Selling Skills: How To Close A Retail Sale

visual of brain filled with sense of wonder

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It’s probably the most common question retailers ask, “How can I get my salespeople to close a sale?”

There are scads of sales books written, thousands of selling phrases to tie down a customer, and hundreds of approaches out there to force a commitment and close a sale.

If you could match each closing technique with the perfect situation, it probably would reliably work.

The trouble is there is no perfect close because there are no perfect customers and no perfect selling situations.

But there is some information I can share with you…

You probably are having trouble closing the sale because you are approaching selling as a logical process, as if you could just get the customer to analyze the situation, they’d realize you had the perfect solution to their problem.

The more you analyze, the more your customer does too

Here’s a sales tip: the more you stay in an analytical mode of selling, the more you will keep your customer in the analytical mode of buying.

And that’s dangerous…

The best salespeople I know, the ones who are closing the most sales, engage the customer in a way that gets them out of the logical part of their mind - or, as I call it, the critical parent – and into the state of wonder.

The more times you get them to wonder, “What if I had this?” or “What if we?” the more times you’ll close the sale.

Discover: How to Turn a Sale Around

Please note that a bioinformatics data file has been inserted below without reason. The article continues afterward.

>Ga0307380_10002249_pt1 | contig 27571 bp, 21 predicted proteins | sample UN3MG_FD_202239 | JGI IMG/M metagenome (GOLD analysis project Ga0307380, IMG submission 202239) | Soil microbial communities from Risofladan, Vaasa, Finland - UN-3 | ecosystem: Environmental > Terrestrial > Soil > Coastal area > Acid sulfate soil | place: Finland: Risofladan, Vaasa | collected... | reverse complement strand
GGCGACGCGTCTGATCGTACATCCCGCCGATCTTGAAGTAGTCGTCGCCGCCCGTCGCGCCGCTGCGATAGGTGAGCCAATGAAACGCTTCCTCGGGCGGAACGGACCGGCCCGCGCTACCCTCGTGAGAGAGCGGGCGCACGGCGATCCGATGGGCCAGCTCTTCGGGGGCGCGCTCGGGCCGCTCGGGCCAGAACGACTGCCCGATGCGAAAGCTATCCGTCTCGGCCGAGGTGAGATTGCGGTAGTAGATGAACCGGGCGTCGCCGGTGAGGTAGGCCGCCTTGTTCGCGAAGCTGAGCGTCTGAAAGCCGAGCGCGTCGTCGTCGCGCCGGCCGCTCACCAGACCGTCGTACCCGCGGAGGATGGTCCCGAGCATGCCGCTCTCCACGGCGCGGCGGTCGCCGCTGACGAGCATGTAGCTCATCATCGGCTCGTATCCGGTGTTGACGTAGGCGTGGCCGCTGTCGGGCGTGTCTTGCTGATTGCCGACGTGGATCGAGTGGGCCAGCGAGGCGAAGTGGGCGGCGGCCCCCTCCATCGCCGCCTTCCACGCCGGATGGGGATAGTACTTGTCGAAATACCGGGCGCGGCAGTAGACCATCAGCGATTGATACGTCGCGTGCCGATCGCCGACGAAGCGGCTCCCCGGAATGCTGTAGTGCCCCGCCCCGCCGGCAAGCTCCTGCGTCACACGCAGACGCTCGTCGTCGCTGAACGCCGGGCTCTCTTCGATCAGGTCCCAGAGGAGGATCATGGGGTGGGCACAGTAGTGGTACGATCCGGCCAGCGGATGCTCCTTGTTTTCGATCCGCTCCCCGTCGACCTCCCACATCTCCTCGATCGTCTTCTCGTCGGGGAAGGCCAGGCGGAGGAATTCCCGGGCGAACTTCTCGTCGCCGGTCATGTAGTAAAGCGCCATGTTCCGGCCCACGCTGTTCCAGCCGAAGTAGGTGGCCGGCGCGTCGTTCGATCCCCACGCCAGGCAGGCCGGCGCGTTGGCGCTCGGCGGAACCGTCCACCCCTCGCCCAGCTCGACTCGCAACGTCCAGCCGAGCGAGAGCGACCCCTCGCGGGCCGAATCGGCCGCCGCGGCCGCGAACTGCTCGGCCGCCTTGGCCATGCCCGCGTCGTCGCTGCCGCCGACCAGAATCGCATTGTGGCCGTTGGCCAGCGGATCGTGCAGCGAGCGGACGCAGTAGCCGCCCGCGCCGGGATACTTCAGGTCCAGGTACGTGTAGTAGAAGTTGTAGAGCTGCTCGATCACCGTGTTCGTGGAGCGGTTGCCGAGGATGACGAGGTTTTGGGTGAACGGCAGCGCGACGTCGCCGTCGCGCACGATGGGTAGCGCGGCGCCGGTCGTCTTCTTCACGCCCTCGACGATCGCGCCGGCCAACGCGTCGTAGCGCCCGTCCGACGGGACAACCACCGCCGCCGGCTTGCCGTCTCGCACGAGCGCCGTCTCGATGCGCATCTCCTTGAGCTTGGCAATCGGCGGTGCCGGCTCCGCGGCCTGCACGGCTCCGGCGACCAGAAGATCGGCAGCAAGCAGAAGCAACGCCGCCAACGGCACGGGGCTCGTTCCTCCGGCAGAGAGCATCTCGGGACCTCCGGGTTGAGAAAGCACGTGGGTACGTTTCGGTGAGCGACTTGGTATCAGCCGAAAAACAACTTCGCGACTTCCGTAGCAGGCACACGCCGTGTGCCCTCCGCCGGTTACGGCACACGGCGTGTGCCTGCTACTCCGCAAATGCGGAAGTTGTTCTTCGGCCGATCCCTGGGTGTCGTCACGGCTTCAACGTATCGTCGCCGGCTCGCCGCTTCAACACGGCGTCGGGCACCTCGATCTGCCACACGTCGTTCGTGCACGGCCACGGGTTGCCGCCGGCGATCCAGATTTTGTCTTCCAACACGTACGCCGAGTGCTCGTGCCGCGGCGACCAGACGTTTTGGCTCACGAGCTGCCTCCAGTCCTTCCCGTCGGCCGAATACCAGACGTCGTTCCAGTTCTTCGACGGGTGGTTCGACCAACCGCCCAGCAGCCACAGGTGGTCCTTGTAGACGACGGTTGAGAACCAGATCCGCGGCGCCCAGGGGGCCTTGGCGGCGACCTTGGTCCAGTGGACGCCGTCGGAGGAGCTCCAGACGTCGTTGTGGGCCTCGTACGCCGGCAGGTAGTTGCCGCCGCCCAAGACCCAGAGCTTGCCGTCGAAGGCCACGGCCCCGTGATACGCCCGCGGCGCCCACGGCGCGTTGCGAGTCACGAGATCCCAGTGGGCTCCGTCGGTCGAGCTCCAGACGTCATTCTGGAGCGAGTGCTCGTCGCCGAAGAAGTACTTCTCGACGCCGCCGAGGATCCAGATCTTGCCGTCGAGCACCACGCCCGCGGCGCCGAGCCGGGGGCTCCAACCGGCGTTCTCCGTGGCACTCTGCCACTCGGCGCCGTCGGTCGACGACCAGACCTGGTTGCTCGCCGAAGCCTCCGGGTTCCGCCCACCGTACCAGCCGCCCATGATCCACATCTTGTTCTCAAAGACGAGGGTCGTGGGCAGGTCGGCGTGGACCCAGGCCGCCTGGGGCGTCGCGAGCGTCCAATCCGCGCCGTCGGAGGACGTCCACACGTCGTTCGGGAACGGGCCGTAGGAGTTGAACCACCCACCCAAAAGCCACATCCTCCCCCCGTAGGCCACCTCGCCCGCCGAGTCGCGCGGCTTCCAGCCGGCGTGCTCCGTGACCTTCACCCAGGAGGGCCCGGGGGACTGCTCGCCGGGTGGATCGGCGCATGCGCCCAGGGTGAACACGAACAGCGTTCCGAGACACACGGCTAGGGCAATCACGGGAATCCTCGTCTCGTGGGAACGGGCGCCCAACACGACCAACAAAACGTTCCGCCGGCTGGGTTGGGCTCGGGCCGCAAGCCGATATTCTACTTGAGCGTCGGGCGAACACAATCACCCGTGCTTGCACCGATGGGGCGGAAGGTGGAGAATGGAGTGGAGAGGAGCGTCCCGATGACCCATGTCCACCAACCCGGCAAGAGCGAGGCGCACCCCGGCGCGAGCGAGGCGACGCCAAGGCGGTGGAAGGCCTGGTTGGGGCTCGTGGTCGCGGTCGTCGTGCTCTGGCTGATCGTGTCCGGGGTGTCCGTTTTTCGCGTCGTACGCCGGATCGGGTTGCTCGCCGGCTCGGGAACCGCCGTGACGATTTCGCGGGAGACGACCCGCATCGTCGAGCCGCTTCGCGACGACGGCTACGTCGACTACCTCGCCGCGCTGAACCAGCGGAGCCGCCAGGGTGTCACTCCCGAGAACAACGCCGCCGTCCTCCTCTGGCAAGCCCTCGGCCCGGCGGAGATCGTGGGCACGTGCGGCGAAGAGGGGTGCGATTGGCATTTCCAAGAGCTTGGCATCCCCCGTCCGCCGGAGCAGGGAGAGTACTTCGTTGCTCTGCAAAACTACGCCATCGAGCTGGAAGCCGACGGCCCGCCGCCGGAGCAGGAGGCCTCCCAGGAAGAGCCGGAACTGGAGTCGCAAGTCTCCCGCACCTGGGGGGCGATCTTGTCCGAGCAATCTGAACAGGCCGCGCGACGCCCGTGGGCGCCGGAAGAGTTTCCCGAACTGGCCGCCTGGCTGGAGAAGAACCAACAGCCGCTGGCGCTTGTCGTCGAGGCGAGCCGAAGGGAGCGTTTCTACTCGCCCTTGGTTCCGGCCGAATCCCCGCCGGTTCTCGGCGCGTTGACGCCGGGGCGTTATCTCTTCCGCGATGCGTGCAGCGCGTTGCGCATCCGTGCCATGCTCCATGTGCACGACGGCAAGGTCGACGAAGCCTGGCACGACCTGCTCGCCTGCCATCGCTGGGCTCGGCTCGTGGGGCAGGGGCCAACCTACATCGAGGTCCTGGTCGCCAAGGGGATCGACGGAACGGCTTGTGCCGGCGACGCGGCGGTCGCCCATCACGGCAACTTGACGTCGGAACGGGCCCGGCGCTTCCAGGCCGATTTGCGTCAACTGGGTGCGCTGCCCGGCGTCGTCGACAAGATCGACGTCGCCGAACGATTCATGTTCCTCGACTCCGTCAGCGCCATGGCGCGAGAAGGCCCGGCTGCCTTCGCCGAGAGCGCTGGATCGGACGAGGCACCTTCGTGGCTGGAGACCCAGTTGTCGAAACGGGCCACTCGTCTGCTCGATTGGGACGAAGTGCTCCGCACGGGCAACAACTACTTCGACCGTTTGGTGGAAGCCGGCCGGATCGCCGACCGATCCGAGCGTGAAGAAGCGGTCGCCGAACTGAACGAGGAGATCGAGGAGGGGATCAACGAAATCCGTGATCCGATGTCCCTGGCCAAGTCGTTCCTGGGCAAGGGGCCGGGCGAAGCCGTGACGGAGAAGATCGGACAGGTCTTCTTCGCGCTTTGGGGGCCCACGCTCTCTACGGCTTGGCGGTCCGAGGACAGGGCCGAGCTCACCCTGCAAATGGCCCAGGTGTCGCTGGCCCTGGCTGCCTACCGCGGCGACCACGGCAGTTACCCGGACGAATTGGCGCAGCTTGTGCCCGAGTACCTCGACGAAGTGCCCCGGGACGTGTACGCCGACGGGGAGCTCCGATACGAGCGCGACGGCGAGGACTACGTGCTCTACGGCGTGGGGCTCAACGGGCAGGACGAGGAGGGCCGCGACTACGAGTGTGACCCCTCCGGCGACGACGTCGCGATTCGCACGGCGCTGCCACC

How the brain works…

Fight or flight

At its base is the old brain, the reptilian brain. It’s where the fight or flight mechanism kicks in – like when you're driving in traffic, and an ambulance with lights flashing comes up behind you. Your heart races, you might begin to sweat, and you feel trapped.

Salespeople can bring a customer to that old brain quickly by using words the customer doesn’t understand or making them feel trapped. Ever gone into an Apple store for a problem, and they ask, “Did you back it up lately?” That’s the feeling.

The critical parent

The middle section of the brain is where all the judgments and emotions come from – the critical parent who weighs every decision.

That analysis can work very well to remind you, for example, that while your buddy might feel it is OK to get drunk and streak at the company party, you want to keep your job.

Childlike wonder

The highest part of the brain is where creativity and wonder live. Think of the moment when you first looked up to the sky as a little kid or saw the person or car of your dreams. That awesome feeling can be encouraged.

Watch this very short video blog to learn how.

You sell more by encouraging a sense of wonder

If you have technically proficient employees, that is great ...but you can't feel a fact.

You need to get your experts out of stating feature after feature and share their wisdom.

When you help your customers picture owning the product, they feel smarter. They experience wonder. And say on their own without a bunch of canned closing techniques, "I'll take it" instead of "I'll look around."

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